Gender Studies

Women in Islam: The Western Experience

Anne Sofie Roald, London & New York: Routledge, 2001. 339 pages.

Anne Sofie Roald, a Norwegian convert to Islam and associate professor of the history of religion at Malmo University (Sweden), devotes her book to two major themes: Examining what the interpretations of the Qur’an and Sunnah in the Arab cultural sphere “say” on various women’s issues, and how this interpretation tends to change during the cultural encounter with the West. The cover picture exemplifies these themes: two young happy Muslim women wearing headscarves while biking, illustrating Muslim women well integrated into western society but without giving up their Islamic identity. The book is divided into two parts: theoretical and methodological reflections, and empirical issues.

Roald’s approach involves exact textual citation. Her emphasis on text is explained, as Islam is a scriptural religion, as “what can be termed Islamic is what can be linked to the text.” Further, she analyses how classical and contemporary scholars have interpreted the text, in addition to the results of her fieldwork among Arab Sunni Muslim activists living in the West. This methodology allows her to avoid the reification of Islam – the apprehension of Islam as separated from its social context. She chooses to emphasize the opinions of the Muslim Brotherhood (ikhwan) and the postikhwan trend, or an “independent Islamist trend” of Islamists who go beyond the ikhwan’s thought and who are not linked to its organization. Being an Arabic-speaking Muslim herself, Roald plays both roles of being an “insider” and an “outsider.”

Her analysis builds basically on two theories: the “basket metaphor” combined with the idea of “normative fields.” The “basket,” defined as the set-up of traditions in a specific religion or ideology, is a metaphor that comes from the idea that a basket leaks from the inside and absorbs from the outside. In other words, concepts might leak out and new ones might get absorbed. Further, even though all of its contents are latently present, what is needed in different times and spaces is subjected to the processes of selection. Roald explains that Muslims might consider such a metaphor blasphemous, but the selection from “the basket” is what actually happens. The text’s function, how it is being interpreted and applied, is superior to the text’s very existence.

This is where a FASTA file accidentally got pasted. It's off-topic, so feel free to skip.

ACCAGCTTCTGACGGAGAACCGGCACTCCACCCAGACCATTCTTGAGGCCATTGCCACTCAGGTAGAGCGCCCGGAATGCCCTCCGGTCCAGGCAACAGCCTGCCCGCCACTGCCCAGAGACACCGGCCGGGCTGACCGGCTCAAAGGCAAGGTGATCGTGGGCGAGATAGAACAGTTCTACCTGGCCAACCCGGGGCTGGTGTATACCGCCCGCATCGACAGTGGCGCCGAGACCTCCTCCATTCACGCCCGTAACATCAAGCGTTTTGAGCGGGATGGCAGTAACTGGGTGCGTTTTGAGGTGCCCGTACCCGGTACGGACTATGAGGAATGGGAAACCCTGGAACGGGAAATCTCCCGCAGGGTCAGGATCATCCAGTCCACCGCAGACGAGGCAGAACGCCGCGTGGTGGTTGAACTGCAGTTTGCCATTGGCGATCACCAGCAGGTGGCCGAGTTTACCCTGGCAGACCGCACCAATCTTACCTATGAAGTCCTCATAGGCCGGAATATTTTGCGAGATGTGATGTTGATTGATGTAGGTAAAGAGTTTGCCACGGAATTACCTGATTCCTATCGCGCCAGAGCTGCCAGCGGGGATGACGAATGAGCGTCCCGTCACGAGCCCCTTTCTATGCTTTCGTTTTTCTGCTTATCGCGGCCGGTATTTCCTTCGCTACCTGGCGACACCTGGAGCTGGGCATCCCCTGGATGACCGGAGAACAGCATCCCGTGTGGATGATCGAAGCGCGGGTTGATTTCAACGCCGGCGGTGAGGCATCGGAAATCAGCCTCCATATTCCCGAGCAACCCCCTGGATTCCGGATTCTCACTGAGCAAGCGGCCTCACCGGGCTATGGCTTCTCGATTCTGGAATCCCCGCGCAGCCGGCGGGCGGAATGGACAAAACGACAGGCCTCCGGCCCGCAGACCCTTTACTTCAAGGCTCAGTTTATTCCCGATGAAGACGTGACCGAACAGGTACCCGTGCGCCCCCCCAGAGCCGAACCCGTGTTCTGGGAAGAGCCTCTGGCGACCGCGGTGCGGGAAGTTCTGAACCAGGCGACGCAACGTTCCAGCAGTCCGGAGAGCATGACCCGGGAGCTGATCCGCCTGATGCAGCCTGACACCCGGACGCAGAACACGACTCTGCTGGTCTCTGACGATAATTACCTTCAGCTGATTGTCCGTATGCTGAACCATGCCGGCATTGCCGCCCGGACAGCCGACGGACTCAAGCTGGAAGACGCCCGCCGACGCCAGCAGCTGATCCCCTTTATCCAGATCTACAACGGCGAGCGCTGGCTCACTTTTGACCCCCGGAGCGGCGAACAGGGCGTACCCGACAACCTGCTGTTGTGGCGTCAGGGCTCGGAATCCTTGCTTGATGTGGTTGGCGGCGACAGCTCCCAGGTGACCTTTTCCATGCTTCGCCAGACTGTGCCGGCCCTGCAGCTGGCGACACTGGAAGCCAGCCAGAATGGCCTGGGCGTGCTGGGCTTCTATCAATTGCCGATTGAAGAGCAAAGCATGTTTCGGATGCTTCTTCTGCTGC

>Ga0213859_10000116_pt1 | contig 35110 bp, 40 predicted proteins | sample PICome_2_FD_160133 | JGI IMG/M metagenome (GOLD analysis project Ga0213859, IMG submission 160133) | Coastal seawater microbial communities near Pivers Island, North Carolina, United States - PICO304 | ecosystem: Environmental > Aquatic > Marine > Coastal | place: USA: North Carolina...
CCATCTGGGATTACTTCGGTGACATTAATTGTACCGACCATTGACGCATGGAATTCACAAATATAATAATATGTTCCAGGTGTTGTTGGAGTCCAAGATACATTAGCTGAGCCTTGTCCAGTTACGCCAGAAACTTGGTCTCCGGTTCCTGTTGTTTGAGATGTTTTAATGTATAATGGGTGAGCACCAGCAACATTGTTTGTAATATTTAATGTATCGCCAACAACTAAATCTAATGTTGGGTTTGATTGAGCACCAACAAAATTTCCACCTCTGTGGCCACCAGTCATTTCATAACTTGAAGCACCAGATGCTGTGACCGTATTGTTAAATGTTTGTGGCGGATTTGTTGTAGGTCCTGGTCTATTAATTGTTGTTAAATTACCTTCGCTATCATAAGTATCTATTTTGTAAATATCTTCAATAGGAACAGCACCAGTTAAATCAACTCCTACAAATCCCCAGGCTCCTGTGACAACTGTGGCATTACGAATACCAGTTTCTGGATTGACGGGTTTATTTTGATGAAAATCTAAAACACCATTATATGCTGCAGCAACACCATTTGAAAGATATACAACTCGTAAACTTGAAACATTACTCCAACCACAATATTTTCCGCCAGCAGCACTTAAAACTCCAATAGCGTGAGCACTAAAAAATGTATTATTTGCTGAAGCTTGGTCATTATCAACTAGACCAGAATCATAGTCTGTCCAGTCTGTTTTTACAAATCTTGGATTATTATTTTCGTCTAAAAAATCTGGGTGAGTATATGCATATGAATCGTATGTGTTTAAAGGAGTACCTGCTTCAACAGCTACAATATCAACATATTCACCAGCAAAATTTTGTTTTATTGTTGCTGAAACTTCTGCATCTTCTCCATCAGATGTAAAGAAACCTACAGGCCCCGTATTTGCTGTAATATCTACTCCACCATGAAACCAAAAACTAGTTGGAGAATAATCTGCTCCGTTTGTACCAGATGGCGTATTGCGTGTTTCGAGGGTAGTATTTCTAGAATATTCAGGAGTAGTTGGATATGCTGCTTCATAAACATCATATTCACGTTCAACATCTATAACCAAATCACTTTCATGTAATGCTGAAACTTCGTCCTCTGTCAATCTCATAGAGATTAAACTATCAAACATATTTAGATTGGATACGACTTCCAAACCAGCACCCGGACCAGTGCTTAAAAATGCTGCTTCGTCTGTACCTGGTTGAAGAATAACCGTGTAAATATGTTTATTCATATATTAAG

The “normative field” in which the scriptures are interpreted is the tension between two poles: the “Arab cultural base pattern” with patriarchal gender structures, and the “western cultural base pattern” associated with gender equality structures. These categories are used as typologies in a Weberian sense. As the analysis of the empirical material depends heavily on these categories, perhaps an elaboration on the two poles is necessary to avoid the critique of cultural essentialism. Although gender equality is the West’s prevailing norm due to its particular history, gender equality is not in any essential sense western. Furthermore, as Roald emphasizes, norms differ from practice and the actual behavior in the West toward women is not necessarily characterized by gender equality. It also should be stressed that her investigation of the Islam–West encounter situates the West as the powerful majority society versus “Islam,” represented by an immigrant minority in Europe.

For an outsider, Roald’s study might give the impression of dealing with textual trifles. But as an insider, she is aware of the utmost importance that these wordings have for Muslim women’s daily practice in terms of gender relations. If change is to come, it is bound to start with a new understanding of the texts. Roald gives a short but insightful introduction to the Shari‘ah. Of particular interest is her elaboration on ‘urf (custom) as “these regional customs compatible with Islamic principles became part of legislation.” Another form of the same root (ma’ruf) is mentioned 38 times in the Qur’an to denote what is “good” and “accepted.” Roald discusses what happens if the notion of what is “accepted” changes over time and space, suggesting a possibility for more flexible legislation within the Shari‘ah.

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